Legalists sometimes defend themselves by claiming that legalism, properly understood, is just what Paul condemned in Galatians 1: the sin of making justification conditional on some work or ceremony performed by the sinner. In other words, legalism is works-salvation. So, they say, if you formally affirm the principle of sola fide and preach that people can be saved without any prerequisite work, you can't possibly be a legalist, no matter how many rules you make and impose on the consciences of people who are already converted.
No. Legalism is the error of abandoning our liberty in Christ in order to take on a yoke of legal bondage (Galatians 5:1). There are actually two kinds of legalism.
First is the one recognized and despised even by the fundamentalist with his thick rule-book. It's the legalism of the Judaizers. The Judaizers wanted to make circumcision a requirement for salvation. They had fatally corrupted the gospel by adding a human work as a requirement for salvation. That is certainly the worst variety of legalism, because it destroys the doctrine of justification by faith and thereby sets up "a gospel contrary to the one you received" (Galatians 1:8-9).
But another kind of legalism is the legalism of the Pharisees. It's the tendency to reduce every believer's duty to a list of rules. This is the kind of legalism that often seems to surface in our comment-threads. At its root is a belief that holiness is achieved by legal means—by following a list of "standards." This type of legalism doesn't necessarily destroy the doctrine of justification like the legalism of the Judaizers. But it does destroy the doctrine of sanctification, and it is certainly appropriate to call it what it is: legalism—i.e., a sinful misapplication of law; an attempt to make law do work that only grace can do. Like the Judaizers' brand of legalism, it brings people under a yoke of bondage Scripture has not placed on them.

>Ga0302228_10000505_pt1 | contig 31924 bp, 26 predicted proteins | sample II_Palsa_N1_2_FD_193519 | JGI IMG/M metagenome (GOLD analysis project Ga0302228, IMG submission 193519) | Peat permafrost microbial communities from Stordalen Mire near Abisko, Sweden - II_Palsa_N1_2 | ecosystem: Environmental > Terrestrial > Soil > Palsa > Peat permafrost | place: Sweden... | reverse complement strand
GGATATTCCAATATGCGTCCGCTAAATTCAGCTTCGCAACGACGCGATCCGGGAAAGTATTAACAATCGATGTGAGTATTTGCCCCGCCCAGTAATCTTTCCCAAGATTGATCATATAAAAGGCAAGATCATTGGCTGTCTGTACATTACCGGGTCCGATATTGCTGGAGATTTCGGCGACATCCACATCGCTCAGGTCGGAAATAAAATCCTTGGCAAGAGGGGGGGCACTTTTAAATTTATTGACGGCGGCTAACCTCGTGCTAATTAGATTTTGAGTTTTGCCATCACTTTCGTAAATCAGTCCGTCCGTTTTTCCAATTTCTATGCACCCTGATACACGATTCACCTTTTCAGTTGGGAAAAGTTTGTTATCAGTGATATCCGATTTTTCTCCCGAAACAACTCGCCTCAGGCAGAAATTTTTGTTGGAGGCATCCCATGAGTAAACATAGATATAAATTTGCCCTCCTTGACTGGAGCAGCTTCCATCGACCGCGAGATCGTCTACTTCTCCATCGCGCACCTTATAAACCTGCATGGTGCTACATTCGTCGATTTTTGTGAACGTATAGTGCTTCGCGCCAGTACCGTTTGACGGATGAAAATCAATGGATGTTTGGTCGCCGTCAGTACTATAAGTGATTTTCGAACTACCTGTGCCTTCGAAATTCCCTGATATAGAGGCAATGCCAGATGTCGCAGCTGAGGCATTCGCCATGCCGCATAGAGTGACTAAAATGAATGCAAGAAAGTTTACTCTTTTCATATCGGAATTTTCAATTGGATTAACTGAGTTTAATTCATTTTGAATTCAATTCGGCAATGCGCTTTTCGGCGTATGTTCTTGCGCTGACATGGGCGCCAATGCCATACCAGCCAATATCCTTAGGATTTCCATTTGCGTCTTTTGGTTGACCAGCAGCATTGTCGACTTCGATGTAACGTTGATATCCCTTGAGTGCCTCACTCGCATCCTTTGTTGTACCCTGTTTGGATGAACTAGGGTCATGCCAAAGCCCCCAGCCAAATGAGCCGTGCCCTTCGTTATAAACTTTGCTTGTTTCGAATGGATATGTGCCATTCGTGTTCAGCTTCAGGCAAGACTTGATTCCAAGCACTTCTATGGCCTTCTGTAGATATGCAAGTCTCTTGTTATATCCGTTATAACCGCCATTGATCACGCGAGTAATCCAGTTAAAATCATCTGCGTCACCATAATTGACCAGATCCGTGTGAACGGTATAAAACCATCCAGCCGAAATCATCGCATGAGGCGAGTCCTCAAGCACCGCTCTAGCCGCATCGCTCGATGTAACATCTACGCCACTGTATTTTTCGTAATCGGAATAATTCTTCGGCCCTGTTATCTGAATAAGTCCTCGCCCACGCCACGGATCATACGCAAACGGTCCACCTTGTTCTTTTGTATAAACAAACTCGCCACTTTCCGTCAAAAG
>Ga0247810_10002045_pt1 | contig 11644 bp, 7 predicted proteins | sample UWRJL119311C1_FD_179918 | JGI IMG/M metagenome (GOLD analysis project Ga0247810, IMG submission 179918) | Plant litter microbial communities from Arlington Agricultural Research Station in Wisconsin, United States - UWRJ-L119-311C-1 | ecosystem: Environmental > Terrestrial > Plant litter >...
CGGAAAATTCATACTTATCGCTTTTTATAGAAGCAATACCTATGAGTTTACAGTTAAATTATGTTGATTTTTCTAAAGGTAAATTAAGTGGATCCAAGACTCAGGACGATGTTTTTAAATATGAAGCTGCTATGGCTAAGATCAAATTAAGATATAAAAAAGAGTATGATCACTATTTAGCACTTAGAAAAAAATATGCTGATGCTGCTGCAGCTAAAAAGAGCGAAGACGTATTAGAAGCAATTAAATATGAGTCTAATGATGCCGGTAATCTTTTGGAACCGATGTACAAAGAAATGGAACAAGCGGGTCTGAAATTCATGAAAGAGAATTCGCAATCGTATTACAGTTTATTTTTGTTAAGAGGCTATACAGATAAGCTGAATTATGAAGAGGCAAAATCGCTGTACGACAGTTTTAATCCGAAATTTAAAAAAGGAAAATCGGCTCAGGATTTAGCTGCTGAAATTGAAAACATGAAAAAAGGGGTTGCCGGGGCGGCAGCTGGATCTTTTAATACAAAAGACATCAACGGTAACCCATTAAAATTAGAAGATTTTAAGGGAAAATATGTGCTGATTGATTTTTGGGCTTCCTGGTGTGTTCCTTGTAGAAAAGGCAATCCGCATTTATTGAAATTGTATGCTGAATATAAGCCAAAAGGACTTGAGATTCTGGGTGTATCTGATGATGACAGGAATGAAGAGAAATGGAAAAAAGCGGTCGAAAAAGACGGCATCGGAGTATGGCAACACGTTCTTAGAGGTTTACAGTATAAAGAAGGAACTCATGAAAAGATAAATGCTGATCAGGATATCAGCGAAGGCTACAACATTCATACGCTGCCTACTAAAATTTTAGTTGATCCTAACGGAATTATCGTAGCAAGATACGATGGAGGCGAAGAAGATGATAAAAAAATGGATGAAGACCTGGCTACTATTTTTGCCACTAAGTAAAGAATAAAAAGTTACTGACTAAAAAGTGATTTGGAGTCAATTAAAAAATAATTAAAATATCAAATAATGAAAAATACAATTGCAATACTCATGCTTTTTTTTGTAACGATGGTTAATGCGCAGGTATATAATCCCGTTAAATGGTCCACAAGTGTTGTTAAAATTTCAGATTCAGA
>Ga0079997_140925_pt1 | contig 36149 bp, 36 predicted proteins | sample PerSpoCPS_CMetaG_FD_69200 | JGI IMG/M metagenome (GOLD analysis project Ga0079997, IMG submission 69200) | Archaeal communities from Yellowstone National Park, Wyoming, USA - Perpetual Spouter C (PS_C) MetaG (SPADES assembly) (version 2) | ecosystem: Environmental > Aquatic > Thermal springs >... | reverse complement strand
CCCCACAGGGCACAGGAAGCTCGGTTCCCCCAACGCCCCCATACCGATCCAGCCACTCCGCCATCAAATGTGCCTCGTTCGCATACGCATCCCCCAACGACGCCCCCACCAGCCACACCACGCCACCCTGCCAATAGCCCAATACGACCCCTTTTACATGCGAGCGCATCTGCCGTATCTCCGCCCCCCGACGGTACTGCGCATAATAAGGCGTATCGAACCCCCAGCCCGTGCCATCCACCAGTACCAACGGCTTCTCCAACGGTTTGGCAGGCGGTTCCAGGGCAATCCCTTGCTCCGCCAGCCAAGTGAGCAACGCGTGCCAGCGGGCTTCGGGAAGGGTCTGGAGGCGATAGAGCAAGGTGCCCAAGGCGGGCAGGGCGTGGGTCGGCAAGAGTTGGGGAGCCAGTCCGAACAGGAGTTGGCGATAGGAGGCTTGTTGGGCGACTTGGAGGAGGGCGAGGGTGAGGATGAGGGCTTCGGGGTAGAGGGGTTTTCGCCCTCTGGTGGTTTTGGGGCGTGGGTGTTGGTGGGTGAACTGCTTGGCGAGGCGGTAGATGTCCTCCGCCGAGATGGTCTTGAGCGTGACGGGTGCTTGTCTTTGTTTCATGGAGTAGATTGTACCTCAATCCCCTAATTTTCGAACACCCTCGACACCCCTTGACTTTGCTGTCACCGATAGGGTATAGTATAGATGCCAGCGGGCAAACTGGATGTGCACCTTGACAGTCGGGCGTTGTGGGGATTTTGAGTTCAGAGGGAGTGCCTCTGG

As a matter of fact, that is exactly what Jesus said about the legalism of the Pharisees: "They tie up heavy burdens, hard to bear, and lay them on people's shoulders" (Matthew 23:4).
Pharisaical legalists are not content to live life in the power of the Spirit, cultivate discernment, and avoid things that are clearly profane or immoral; they make lists of rules that prohibit Christians from practically everything but church activities. It's not enough to avoid gambling; they insist that good Christians will avoid card-playing altogether. They're not content with doing things in moderation and with self-control, they make rules that call for strict abstinence from everything doubtful—and they try to impose those rules on other Christians—saddling people with a yoke that they imagine exists somewhere in the white spaces of Scripture.
You want rules? Here's a good one to start with: When it comes to the question of spiritual duties, where Scripture stops speaking, we should, too.